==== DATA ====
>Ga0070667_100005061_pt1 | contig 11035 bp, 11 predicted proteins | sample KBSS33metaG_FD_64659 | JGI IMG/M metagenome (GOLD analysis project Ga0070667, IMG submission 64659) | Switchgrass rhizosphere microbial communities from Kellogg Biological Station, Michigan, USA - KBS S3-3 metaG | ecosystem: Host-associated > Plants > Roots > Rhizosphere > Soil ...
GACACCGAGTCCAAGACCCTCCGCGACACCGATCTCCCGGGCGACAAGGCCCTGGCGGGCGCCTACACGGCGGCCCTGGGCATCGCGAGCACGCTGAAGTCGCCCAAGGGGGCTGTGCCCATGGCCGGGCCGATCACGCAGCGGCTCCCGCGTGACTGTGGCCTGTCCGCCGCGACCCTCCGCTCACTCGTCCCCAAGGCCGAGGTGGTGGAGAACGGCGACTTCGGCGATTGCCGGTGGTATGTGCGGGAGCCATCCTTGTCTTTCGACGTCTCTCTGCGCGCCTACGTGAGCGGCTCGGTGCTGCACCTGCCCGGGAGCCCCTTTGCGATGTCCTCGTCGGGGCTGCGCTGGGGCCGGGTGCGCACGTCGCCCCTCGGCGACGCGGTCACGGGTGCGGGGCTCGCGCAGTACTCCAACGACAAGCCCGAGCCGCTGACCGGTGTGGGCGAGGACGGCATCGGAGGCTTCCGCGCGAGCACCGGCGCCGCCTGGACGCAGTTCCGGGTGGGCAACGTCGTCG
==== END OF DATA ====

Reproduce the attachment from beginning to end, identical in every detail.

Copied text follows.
>Ga0070667_100005061_pt1 | contig 11035 bp, 11 predicted proteins | sample KBSS33metaG_FD_64659 | JGI IMG/M metagenome (GOLD analysis project Ga0070667, IMG submission 64659) | Switchgrass rhizosphere microbial communities from Kellogg Biological Station, Michigan, USA - KBS S3-3 metaG | ecosystem: Host-associated > Plants > Roots > Rhizosphere > Soil ...
GACACCGAGTCCAAGACCCTCCGCGACACCGATCTCCCGGGCGACAAGGCCCTGGCGGGCGCCTACACGGCGGCCCTGGGCATCGCGAGCACGCTGAAGTCGCCCAAGGGGGCTGTGCCCATGGCCGGGCCGATCACGCAGCGGCTCCCGCGTGACTGTGGCCTGTCCGCCGCGACCCTCCGCTCACTCGTCCCCAAGGCCGAGGTGGTGGAGAACGGCGACTTCGGCGATTGCCGGTGGTATGTGCGGGAGCCATCCTTGTCTTTCGACGTCTCTCTGCGCGCCTACGTGAGCGGCTCGGTGCTGCACCTGCCCGGGAGCCCCTTTGCGATGTCCTCGTCGGGGCTGCGCTGGGGCCGGGTGCGCACGTCGCCCCTCGGCGACGCGGTCACGGGTGCGGGGCTCGCGCAGTACTCCAACGACAAGCCCGAGCCGCTGACCGGTGTGGGCGAGGACGGCATCGGAGGCTTCCGCGCGAGCACCGGCGCCGCCTGGACGCAGTTCCGGGTGGGCAACGTCGTCG